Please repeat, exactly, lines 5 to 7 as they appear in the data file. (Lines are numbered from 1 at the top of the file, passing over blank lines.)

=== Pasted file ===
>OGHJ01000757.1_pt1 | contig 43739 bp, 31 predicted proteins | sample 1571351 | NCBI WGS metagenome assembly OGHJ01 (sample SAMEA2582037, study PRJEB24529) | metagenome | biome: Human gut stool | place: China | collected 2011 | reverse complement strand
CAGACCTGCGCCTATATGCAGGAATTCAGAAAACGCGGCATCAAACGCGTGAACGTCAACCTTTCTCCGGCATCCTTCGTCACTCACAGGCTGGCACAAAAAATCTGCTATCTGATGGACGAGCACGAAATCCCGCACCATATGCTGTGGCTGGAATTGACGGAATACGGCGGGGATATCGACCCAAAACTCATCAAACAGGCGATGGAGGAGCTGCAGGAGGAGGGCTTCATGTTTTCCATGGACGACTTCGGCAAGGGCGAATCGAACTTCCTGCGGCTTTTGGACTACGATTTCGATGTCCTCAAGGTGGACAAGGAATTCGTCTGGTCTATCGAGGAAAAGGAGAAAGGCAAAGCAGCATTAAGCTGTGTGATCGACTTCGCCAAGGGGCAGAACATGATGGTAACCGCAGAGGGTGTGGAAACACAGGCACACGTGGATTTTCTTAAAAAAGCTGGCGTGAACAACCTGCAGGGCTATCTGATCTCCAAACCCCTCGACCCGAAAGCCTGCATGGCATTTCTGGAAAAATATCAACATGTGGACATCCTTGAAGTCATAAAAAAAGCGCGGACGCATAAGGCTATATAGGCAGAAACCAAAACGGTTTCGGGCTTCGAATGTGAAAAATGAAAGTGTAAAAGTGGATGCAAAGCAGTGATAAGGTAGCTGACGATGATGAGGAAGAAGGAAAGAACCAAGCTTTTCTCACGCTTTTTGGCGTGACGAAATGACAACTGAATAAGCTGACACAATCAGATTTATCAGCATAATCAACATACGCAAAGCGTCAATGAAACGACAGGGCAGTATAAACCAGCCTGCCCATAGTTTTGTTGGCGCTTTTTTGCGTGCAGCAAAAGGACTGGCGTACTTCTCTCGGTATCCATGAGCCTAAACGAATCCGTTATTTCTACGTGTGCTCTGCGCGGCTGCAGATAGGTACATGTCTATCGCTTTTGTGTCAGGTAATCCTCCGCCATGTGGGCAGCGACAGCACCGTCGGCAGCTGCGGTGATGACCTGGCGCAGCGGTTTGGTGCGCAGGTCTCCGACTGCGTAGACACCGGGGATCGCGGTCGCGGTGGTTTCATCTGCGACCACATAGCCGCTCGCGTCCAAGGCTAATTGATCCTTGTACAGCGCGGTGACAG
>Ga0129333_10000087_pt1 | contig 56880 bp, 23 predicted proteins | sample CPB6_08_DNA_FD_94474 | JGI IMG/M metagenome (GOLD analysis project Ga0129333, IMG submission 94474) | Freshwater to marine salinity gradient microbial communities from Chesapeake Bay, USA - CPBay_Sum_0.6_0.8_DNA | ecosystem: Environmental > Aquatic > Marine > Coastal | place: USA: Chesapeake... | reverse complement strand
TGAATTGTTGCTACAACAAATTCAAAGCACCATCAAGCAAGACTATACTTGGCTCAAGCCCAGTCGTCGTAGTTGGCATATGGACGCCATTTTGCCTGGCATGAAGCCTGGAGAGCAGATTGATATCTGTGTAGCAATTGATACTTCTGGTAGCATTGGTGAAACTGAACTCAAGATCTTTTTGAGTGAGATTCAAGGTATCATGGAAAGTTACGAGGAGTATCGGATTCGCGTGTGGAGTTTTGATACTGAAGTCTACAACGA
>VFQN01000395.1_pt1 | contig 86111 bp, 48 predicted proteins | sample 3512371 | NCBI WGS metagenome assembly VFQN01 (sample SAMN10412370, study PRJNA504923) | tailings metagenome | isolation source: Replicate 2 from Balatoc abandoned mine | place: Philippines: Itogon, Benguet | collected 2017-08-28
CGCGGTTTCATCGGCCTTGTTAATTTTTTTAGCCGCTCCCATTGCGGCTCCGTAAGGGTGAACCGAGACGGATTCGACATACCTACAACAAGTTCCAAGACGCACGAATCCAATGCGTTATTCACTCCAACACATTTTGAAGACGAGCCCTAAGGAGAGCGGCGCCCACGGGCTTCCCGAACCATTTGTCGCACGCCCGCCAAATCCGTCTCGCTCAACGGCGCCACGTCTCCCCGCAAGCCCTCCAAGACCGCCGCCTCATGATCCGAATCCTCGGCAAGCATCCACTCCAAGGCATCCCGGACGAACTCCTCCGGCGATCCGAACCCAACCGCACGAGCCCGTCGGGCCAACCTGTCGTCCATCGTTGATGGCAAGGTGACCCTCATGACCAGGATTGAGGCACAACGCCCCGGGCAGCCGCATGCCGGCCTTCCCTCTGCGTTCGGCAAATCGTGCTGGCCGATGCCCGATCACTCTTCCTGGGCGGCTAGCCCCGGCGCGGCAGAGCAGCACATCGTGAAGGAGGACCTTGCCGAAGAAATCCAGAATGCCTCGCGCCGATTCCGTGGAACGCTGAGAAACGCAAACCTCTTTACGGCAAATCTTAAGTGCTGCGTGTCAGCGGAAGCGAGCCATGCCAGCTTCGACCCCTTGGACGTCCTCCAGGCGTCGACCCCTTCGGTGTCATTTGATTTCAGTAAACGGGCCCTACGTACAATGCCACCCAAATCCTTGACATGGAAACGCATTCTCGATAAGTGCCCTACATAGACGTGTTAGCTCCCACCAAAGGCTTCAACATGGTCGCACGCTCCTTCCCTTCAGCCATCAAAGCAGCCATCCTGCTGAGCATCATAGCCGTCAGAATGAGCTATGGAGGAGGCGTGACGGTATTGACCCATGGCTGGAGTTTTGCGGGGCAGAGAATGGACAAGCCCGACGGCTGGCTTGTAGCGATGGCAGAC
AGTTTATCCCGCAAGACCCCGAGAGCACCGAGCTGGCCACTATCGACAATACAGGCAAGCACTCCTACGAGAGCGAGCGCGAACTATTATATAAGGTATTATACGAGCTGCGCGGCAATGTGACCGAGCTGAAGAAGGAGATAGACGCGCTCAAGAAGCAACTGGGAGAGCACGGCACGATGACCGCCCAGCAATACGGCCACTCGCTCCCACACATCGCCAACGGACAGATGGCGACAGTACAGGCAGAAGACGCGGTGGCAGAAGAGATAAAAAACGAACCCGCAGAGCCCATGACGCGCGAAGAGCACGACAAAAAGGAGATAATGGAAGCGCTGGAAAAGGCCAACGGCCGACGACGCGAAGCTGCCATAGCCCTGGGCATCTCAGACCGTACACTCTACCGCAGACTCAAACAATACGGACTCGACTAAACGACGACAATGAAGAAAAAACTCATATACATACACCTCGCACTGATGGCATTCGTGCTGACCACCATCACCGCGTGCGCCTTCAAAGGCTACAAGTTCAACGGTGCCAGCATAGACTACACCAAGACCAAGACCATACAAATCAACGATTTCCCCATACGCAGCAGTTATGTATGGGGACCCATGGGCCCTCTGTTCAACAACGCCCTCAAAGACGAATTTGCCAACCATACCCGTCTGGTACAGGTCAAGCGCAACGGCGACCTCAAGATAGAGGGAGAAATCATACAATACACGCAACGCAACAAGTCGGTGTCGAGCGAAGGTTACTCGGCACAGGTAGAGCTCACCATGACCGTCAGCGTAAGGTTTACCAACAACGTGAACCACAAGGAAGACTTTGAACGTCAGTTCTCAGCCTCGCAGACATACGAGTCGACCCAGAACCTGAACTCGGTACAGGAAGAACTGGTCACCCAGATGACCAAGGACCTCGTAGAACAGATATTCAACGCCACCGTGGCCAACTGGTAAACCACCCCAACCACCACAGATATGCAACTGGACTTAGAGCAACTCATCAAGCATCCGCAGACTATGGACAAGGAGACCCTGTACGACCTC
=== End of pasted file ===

>VFQN01000395.1_pt1 | contig 86111 bp, 48 predicted proteins | sample 3512371 | NCBI WGS metagenome assembly VFQN01 (sample SAMN10412370, study PRJNA504923) | tailings metagenome | isolation source: Replicate 2 from Balatoc abandoned mine | place: Philippines: Itogon, Benguet | collected 2017-08-28
CGCGGTTTCATCGGCCTTGTTAATTTTTTTAGCCGCTCCCATTGCGGCTCCGTAAGGGTGAACCGAGACGGATTCGACATACCTACAACAAGTTCCAAGACGCACGAATCCAATGCGTTATTCACTCCAACACATTTTGAAGACGAGCCCTAAGGAGAGCGGCGCCCACGGGCTTCCCGAACCATTTGTCGCACGCCCGCCAAATCCGTCTCGCTCAACGGCGCCACGTCTCCCCGCAAGCCCTCCAAGACCGCCGCCTCATGATCCGAATCCTCGGCAAGCATCCACTCCAAGGCATCCCGGACGAACTCCTCCGGCGATCCGAACCCAACCGCACGAGCCCGTCGGGCCAACCTGTCGTCCATCGTTGATGGCAAGGTGACCCTCATGACCAGGATTGAGGCACAACGCCCCGGGCAGCCGCATGCCGGCCTTCCCTCTGCGTTCGGCAAATCGTGCTGGCCGATGCCCGATCACTCTTCCTGGGCGGCTAGCCCCGGCGCGGCAGAGCAGCACATCGTGAAGGAGGACCTTGCCGAAGAAATCCAGAATGCCTCGCGCCGATTCCGTGGAACGCTGAGAAACGCAAACCTCTTTACGGCAAATCTTAAGTGCTGCGTGTCAGCGGAAGCGAGCCATGCCAGCTTCGACCCCTTGGACGTCCTCCAGGCGTCGACCCCTTCGGTGTCATTTGATTTCAGTAAACGGGCCCTACGTACAATGCCACCCAAATCCTTGACATGGAAACGCATTCTCGATAAGTGCCCTACATAGACGTGTTAGCTCCCACCAAAGGCTTCAACATGGTCGCACGCTCCTTCCCTTCAGCCATCAAAGCAGCCATCCTGCTGAGCATCATAGCCGTCAGAATGAGCTATGGAGGAGGCGTGACGGTATTGACCCATGGCTGGAGTTTTGCGGGGCAGAGAATGGACAAGCCCGACGGCTGGCTTGTAGCGATGGCAGAC
AGTTTATCCCGCAAGACCCCGAGAGCACCGAGCTGGCCACTATCGACAATACAGGCAAGCACTCCTACGAGAGCGAGCGCGAACTATTATATAAGGTATTATACGAGCTGCGCGGCAATGTGACCGAGCTGAAGAAGGAGATAGACGCGCTCAAGAAGCAACTGGGAGAGCACGGCACGATGACCGCCCAGCAATACGGCCACTCGCTCCCACACATCGCCAACGGACAGATGGCGACAGTACAGGCAGAAGACGCGGTGGCAGAAGAGATAAAAAACGAACCCGCAGAGCCCATGACGCGCGAAGAGCACGACAAAAAGGAGATAATGGAAGCGCTGGAAAAGGCCAACGGCCGACGACGCGAAGCTGCCATAGCCCTGGGCATCTCAGACCGTACACTCTACCGCAGACTCAAACAATACGGACTCGACTAAACGACGACAATGAAGAAAAAACTCATATACATACACCTCGCACTGATGGCATTCGTGCTGACCACCATCACCGCGTGCGCCTTCAAAGGCTACAAGTTCAACGGTGCCAGCATAGACTACACCAAGACCAAGACCATACAAATCAACGATTTCCCCATACGCAGCAGTTATGTATGGGGACCCATGGGCCCTCTGTTCAACAACGCCCTCAAAGACGAATTTGCCAACCATACCCGTCTGGTACAGGTCAAGCGCAACGGCGACCTCAAGATAGAGGGAGAAATCATACAATACACGCAACGCAACAAGTCGGTGTCGAGCGAAGGTTACTCGGCACAGGTAGAGCTCACCATGACCGTCAGCGTAAGGTTTACCAACAACGTGAACCACAAGGAAGACTTTGAACGTCAGTTCTCAGCCTCGCAGACATACGAGTCGACCCAGAACCTGAACTCGGTACAGGAAGAACTGGTCACCCAGATGACCAAGGACCTCGTAGAACAGATATTCAACGCCACCGTGGCCAACTGGTAAACCACCCCAACCACCACAGATATGCAACTGGACTTAGAGCAACTCATCAAGCATCCGCAGACTATGGACAAGGAGACCCTGTACGACCTC